3 days ago
  • Susan Thomas the new Chief High Court Judge
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    3 days ago
  • Business Finance Guarantee – applications open
    Businesses can start applying to their banks for loans under the Business Finance Guarantee Scheme set up to support the New Zealand economy during the COVID-19 pandemic. “We’re moving quickly to protect New Zealand businesses, jobs and the economy during this unprecedented global economic shock,” Finance Minister Grant Robertson said. ...
    BeehiveBy beehive.govt.nz
    4 days ago
  • Work starts on ways to fast-track consents to boost recovery from Covid-19 downturn
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    4 days ago
  • Advance payments to support contractors
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    4 days ago
  • Government seeks infrastructure projects
    The Government has tasked a group of industry leaders to seek out infrastructure projects that are ready to start as soon as the construction industry returns to normal to reduce the economic impact of the COVID-19 pandemic, Economic Development Minister Phil Twyford and Infrastructure Minister Shane Jones say. The Infrastructure ...
    BeehiveBy beehive.govt.nz
    5 days ago
  • Health system scaled up to prepare for COVID-19
    Work to scale up the health system in preparation for COVID-19 was today outlined by Health Minister David Clark, as he reported back to the new Epidemic Response Committee. “We are well placed to contain the spread of COVID-19. We have taken early and decisive action at our borders, and ...
    BeehiveBy beehive.govt.nz
    5 days ago
  • Essential media COVID-19 guidelines refined
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    BeehiveBy beehive.govt.nz
    5 days ago
  • Supermarkets able to open on Easter Sunday
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    BeehiveBy beehive.govt.nz
    5 days ago
  • New Zealand defence personnel conclude mission at Taji
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    BeehiveBy beehive.govt.nz
    5 days ago
  • State of National Emergency extended
    The State of National Emergency to help stop the spread of COVID-19 has been extended for a further seven days, Minister of Civil Defence Peeni Henare said. The initial declaration on March 25 lasted seven days and can be extended as many times as necessary. “Since we went into isolation ...
    BeehiveBy beehive.govt.nz
    5 days ago
  • Strong Govt books support ‘go hard, go early’ response
    New Zealand’s ability to go hard and go early in the fight against COVID-19 has been underpinned by strong Government finances and the growing economy heading into this global pandemic, Finance Minister Grant Robertson says. The Treasury today released the Crown financial statements for the eight months to the end ...
    BeehiveBy beehive.govt.nz
    5 days ago
  • Christchurch Hospital Hagley ICU to open to support COVID-19 response
    Health Minister Dr David Clark says 36 new intensive care beds at Christchurch Hospital’s new Hagley building are being fast tracked so they are available for treatment of COVID-19 patients.   The Ministry of Health is working with contractor CPB and Canterbury DHB to enable access to the hospital’s ICU, ...
    BeehiveBy beehive.govt.nz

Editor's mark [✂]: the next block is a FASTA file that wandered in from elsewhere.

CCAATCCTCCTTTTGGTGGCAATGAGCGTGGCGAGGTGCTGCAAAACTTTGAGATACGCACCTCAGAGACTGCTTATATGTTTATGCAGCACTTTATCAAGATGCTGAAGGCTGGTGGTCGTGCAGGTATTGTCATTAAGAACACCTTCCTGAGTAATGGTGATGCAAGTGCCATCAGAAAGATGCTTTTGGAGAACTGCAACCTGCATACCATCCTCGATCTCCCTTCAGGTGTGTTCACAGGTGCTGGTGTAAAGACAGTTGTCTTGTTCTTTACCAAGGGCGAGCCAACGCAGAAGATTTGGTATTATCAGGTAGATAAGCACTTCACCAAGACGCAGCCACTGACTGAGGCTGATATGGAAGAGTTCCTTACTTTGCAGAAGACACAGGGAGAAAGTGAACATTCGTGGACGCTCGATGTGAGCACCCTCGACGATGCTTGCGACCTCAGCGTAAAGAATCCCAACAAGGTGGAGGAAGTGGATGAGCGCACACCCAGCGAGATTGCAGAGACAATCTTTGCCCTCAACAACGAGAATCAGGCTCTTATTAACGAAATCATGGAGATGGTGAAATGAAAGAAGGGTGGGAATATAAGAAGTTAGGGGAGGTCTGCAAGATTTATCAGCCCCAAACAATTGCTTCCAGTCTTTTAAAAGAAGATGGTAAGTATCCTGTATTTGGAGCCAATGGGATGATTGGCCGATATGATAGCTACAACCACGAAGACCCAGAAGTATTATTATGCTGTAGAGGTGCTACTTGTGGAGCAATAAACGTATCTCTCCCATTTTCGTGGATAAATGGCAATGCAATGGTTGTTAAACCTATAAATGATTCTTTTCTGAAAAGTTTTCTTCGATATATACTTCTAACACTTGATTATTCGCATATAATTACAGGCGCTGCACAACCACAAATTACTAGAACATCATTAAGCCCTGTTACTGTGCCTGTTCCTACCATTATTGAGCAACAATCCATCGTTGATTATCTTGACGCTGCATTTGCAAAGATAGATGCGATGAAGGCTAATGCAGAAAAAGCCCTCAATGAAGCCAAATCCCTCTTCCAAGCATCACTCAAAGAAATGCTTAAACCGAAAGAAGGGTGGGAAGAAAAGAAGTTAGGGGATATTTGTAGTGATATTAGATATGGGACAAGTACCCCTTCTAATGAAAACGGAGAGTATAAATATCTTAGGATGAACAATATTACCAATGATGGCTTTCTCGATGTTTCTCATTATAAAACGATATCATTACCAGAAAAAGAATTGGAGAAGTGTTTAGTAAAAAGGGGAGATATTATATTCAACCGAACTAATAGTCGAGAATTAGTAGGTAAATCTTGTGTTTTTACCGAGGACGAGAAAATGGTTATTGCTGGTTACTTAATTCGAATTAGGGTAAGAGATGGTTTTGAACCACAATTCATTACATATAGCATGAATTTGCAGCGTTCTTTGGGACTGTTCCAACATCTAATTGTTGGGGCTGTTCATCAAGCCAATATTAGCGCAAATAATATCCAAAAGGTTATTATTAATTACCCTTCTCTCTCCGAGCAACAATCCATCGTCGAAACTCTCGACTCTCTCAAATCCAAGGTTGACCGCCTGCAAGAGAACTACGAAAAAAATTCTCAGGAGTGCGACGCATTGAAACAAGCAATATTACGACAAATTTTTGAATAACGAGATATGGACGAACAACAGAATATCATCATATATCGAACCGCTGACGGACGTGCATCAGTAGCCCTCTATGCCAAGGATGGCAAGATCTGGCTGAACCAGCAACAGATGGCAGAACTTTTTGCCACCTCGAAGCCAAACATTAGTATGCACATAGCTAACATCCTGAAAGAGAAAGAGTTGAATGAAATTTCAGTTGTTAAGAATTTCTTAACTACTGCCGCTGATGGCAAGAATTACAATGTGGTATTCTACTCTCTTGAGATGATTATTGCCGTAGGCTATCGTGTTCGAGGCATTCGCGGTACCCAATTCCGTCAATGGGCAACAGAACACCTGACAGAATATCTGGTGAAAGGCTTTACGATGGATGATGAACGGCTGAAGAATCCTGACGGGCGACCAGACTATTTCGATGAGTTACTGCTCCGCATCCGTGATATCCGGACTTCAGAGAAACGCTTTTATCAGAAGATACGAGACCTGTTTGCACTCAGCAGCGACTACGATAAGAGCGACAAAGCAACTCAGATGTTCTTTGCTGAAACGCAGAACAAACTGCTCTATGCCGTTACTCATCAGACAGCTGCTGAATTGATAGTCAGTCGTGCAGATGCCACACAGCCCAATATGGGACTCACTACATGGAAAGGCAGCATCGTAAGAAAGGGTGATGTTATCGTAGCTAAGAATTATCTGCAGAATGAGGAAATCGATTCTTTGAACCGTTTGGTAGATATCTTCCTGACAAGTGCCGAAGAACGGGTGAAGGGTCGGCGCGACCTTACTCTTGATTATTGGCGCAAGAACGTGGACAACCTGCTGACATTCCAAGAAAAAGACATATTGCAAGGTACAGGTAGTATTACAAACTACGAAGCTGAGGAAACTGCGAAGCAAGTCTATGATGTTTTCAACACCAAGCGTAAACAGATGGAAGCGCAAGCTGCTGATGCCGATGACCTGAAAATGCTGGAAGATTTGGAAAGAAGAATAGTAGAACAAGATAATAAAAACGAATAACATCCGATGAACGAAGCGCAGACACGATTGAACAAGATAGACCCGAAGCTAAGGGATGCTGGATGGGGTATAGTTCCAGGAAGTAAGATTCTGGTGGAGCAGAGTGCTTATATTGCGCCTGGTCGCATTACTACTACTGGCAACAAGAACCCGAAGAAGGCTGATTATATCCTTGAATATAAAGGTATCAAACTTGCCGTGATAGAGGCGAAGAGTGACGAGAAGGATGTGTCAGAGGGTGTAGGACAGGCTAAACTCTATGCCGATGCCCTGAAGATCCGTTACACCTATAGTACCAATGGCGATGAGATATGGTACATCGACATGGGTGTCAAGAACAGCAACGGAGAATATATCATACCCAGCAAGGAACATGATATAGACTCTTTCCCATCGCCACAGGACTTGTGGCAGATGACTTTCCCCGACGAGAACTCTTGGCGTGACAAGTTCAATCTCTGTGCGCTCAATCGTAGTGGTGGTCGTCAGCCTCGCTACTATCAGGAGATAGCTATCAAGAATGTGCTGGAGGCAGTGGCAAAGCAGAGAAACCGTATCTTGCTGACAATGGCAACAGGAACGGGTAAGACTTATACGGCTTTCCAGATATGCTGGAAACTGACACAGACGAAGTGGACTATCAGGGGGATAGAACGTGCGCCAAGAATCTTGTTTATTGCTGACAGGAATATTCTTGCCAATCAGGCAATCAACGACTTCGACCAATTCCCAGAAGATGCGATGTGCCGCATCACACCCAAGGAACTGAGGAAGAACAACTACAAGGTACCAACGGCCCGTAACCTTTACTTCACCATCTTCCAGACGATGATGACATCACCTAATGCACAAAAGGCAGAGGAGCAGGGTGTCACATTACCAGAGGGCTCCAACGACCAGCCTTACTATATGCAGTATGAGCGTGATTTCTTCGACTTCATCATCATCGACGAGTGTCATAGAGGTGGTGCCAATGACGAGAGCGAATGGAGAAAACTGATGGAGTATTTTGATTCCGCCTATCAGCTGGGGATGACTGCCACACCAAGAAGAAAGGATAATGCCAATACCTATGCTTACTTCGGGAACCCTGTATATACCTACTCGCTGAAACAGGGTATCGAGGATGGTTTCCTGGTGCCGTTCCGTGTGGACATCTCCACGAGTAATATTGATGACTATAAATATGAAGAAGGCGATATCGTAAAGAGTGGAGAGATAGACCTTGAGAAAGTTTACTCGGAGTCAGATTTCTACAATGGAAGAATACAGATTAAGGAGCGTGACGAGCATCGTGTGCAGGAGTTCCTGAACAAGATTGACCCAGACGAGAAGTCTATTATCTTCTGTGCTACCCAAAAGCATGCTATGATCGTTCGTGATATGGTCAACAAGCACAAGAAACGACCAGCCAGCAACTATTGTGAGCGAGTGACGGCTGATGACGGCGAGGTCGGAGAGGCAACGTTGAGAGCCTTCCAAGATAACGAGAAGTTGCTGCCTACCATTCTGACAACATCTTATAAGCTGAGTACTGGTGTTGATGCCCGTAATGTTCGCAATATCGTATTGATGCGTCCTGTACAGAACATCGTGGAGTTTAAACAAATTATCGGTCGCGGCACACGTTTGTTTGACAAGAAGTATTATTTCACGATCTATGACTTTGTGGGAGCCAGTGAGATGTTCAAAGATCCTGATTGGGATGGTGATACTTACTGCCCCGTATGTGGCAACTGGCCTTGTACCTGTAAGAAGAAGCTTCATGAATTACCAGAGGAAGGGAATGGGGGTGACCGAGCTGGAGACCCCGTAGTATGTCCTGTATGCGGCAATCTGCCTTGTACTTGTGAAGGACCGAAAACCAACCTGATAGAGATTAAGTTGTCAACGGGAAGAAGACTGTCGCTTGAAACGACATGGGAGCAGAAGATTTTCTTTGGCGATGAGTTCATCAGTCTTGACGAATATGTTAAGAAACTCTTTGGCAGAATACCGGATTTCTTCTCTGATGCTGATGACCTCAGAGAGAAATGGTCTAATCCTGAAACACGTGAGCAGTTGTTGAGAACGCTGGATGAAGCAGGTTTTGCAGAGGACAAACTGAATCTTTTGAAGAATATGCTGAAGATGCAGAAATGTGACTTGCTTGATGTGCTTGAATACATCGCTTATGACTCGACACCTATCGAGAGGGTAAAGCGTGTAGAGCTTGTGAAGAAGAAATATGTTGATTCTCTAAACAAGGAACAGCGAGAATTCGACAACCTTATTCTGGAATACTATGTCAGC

5 days ago
  • Government supports Air NZ freight flights
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    BeehiveBy beehive.govt.nz
    6 days ago
  • Tariff concessions on COVID-19 related products
    New Zealand will temporarily remove tariffs on all medical and hygiene imports needed for the COVID-19 response. Trade and Export Growth Minister David Parker and Commerce and Consumer Affairs Minister Kris Faafoi said today that the New Zealand Customs Service will apply tariff concessions to all diagnostic reagents and testing ...
    BeehiveBy beehive.govt.nz
    1 week ago
  • Clarification of modification to wage subsidy scheme
    Minister of Finance Grant Robertson has clarified that the changes to the wage subsidy scheme announced yesterday mean that employers should be passing on the full subsidy to workers, except in the case where the person’s normal income is less than the level of the subsidy. “We still want employers ...
    BeehiveBy beehive.govt.nz
    1 week ago
  • Face masks flowing to DHBs
    Medical face masks from the national reserve supply are now being distributed to District Health Boards, while at the same time local production is being ramped up. Yesterday more than 640,000 masks were sent to DHBS – that is an immediate two week supply, with more to follow in coming ...
    BeehiveBy beehive.govt.nz
    1 week ago
  • COVID-19: Further steps to protect New Zealanders’ jobs
    The Government has made modifications to the wage subsidy scheme to ensure people don’t lose their jobs during the national lockdown. These changes will soften the impact of COVID-19 on workers, families and businesses, and position them to exit the lockdown and look to recovery, Finance Minister Grant Robertson says. ...
    BeehiveBy beehive.govt.nz
    1 week ago
  • Tax relief for Mycoplasma Bovis farmers
    Farmers whose herds were culled in response to the outbreak of Mycoplasma bovis will be able to minimise the tax treatment of their income in some circumstances. Revenue Minister Stuart Nash says Cabinet has agreed to change the law. It means farmers may be eligible to spread their income over ...
    BeehiveBy beehive.govt.nz
    1 week ago
  • $27 million for NGOs and community groups to continue providing essential services
    A $27 million dollar package, effective immediately, is being provided to social sector services and community groups to ensure they can continue to provide essential support to communities as we stay at home as a nation to stop the spread of COVID-19, Minister for Social Development Carmel Sepuloni announced. “At ...